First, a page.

IDC: 2Q Sales Growth Up for Volume Servers
The good news for hardware vendors is that growth in revenues for so-called
"volume servers" -- servers that cost $25,000 or less -- continued
to grow in the second quarter. The bad news is that growth rate is moderating,
according to market researcher IDC's latest quarterly tracking report.
Volume server revenue in the second quarter grew 6.2 percent year over year
and continues to be the only growth segment for the server market overall, according
to IDC. It was the third consecutive quarter of single-digit growth for the
volume server market.
Helping to drive that continued growth are corporate IT initiatives to consolidate
servers, partly via virtualization. That trend cuts both ways, however, as the
advent of multi-core CPUs drives growth in single-socket and 32 + socket systems,
rather ironically reducing the overall unit shipment growth, according to the
Still, the report is good news for both Windows and Linux server vendors.
"Windows servers showed positive growth as revenues grew 3.1 percent and
unit shipments grew 11.0 percent year over year...quarterly revenue of $4.2
billion for Windows servers represented 34.2 percent of overall quarterly factory
revenue, as customers deploy more fully configured Windows servers as part of
server consolidation and virtualization initiatives," the report states.
Linux server revenues also continue to grow.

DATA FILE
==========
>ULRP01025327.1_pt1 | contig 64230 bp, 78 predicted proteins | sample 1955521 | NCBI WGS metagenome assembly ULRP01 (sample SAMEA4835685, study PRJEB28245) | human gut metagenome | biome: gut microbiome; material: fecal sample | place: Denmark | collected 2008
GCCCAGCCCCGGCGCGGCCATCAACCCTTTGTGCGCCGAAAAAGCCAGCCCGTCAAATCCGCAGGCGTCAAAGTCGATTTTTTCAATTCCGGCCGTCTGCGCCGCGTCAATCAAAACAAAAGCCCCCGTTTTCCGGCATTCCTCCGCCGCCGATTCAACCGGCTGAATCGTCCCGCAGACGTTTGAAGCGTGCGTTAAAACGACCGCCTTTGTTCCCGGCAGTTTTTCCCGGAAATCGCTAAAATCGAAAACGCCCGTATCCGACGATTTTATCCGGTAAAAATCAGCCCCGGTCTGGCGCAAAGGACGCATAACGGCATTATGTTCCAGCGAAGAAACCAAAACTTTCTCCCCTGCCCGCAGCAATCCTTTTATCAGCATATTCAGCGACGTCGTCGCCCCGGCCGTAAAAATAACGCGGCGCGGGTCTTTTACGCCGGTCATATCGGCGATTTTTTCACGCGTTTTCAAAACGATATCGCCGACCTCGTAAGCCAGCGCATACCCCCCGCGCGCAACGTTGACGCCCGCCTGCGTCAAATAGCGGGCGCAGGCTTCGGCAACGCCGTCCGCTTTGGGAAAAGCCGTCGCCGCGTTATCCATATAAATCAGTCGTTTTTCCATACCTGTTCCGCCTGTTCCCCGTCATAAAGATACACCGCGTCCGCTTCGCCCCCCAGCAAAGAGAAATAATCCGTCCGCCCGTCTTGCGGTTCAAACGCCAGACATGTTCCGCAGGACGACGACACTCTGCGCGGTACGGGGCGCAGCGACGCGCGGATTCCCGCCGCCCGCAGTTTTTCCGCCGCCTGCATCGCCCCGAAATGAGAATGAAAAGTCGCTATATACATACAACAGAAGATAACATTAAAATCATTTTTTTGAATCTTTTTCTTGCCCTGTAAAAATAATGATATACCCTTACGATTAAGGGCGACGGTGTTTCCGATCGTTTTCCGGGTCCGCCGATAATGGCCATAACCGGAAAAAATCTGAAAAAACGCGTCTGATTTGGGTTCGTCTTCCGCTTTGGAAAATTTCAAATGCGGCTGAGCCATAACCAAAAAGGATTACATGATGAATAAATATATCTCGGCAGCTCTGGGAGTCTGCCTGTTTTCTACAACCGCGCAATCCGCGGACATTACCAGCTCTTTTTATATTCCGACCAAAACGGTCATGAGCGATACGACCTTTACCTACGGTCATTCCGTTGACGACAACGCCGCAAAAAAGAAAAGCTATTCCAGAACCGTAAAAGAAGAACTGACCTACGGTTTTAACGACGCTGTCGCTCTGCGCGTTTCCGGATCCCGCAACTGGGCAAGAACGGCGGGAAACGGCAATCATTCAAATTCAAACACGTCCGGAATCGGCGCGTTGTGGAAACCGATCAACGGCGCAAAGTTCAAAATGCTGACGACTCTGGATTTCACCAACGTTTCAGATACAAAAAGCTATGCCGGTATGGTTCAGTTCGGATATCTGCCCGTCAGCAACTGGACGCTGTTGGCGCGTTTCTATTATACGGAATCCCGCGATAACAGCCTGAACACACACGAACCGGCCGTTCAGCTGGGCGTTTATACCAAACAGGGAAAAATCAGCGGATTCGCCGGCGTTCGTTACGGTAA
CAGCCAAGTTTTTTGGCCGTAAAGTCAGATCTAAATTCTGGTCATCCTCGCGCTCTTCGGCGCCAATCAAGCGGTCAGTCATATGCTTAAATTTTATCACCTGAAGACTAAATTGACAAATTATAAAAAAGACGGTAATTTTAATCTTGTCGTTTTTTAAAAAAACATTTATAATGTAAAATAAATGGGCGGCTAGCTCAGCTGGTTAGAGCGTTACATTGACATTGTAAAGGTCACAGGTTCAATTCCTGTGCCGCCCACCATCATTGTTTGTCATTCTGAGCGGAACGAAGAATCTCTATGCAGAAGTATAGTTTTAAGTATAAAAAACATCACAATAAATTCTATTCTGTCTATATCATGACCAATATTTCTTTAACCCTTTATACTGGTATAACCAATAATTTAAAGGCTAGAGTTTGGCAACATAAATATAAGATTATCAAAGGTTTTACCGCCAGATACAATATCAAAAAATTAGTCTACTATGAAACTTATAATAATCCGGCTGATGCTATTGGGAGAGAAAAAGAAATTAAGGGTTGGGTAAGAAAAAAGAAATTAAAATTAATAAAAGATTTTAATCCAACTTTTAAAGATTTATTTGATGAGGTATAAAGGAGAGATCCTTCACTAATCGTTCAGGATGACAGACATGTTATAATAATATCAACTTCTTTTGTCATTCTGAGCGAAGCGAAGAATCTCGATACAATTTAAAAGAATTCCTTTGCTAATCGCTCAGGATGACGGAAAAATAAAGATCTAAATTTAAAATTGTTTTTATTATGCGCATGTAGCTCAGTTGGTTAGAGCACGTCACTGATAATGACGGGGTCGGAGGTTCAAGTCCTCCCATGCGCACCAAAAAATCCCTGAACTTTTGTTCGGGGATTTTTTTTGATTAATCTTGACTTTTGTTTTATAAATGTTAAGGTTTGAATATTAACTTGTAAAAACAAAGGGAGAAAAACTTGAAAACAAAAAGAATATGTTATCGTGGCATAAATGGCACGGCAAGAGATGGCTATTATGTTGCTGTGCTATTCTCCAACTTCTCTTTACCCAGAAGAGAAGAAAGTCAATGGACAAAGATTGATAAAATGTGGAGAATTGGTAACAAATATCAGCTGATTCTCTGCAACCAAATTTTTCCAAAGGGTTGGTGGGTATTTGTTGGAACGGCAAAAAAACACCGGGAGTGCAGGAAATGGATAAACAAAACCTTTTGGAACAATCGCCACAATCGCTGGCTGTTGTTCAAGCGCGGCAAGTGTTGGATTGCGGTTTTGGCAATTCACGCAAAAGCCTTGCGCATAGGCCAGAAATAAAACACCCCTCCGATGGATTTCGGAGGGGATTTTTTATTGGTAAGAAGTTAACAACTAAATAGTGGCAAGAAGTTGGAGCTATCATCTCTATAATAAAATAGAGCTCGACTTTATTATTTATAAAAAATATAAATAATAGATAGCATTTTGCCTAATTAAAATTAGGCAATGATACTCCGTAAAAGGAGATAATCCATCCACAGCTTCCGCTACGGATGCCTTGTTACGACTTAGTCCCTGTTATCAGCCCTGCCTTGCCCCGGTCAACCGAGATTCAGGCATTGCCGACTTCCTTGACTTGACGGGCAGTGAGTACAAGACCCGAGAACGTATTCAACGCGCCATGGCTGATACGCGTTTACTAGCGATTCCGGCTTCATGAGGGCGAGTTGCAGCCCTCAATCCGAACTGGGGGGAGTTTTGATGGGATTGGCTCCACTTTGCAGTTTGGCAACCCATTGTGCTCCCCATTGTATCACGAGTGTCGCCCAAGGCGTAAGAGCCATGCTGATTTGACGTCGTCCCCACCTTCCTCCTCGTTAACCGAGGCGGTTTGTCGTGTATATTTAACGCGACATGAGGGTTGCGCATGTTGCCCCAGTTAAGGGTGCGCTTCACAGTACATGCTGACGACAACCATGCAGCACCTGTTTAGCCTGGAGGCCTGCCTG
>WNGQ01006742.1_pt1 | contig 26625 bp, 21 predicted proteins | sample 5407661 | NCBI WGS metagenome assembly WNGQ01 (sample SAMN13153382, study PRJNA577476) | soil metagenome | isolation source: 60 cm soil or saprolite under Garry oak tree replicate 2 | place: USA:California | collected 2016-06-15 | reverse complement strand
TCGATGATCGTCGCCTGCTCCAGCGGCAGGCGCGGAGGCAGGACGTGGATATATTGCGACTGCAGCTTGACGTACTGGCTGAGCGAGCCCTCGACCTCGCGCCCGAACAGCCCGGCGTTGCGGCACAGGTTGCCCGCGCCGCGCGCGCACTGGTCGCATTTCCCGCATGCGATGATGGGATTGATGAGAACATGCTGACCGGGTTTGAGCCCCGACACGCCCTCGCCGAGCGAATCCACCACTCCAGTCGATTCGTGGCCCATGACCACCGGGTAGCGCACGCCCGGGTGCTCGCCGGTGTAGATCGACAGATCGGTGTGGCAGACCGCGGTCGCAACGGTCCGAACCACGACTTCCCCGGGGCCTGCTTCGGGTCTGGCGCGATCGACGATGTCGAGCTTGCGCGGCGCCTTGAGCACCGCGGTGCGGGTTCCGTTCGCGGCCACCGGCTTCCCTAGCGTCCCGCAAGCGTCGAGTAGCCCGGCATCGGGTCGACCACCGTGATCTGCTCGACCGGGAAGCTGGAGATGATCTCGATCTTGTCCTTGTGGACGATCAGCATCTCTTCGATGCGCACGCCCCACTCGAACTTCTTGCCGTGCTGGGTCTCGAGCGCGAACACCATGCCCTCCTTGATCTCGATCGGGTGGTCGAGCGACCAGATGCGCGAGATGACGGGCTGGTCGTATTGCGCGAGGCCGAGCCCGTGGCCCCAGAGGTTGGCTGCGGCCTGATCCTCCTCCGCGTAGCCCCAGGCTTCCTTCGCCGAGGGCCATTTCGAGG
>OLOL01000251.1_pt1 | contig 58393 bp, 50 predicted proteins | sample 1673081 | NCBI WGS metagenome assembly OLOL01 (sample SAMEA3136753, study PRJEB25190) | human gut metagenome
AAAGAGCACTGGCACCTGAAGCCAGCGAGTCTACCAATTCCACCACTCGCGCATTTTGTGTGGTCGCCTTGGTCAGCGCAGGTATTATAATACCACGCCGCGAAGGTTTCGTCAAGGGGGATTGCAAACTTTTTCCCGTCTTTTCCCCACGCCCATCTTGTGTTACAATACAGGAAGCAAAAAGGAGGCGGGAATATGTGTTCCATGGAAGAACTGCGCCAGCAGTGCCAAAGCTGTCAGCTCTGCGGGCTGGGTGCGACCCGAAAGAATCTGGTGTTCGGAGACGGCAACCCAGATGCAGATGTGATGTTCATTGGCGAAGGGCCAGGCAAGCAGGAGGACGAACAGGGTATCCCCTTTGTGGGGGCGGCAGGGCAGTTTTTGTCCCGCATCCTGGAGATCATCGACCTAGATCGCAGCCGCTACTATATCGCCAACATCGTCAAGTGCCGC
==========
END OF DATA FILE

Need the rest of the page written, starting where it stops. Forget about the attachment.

"After fifteen consecutive quarters of double-digit, year-over-year revenue
growth, spending on Linux server moderated significantly, growing 6.1 percent
to $1.5 billion when compared with 2Q05." Linux servers now represent
12 percent of all server revenue, up slightly from the same quarter last year.
Meanwhile, Unix servers continued their slow slippage, with a 1.6 percent decline
in revenues year over year and a decline in unit shipments of 1.8 percent compared
to the second quarter of 2005. Still, worldwide Unix revenues were $4.3 billion
for the quarter, representing 35 percent of all quarterly server spending and
reflecting continued IT investment. Again, a lot of that revenue came from the
volume segment of the market.
Overall, IBM maintained the top spot in terms of server revenues with 31 percent
market share. HP holds the No. 2 slot with a 28.7 percent share, while Sun pulls
up in third place with 12.9 percent, a slight bump from 11.2 percent during
the second quarter last year.
Dell brings up fourth place with 10.3 percent, followed by Fujitsu/Fujitsu-Siemens
in fifth place with 4.5 percent. Worldwide second quarter revenues for all server
segments tally up to nearly $12.3 billion, up from just over $12.2 billion last
Stuart J. Johnston has covered technology, especially Microsoft, since February 1988 for InfoWorld, Computerworld, Information Week, and PC World, as well as for Enterprise Developer, XML & Web Services, and .NET magazines.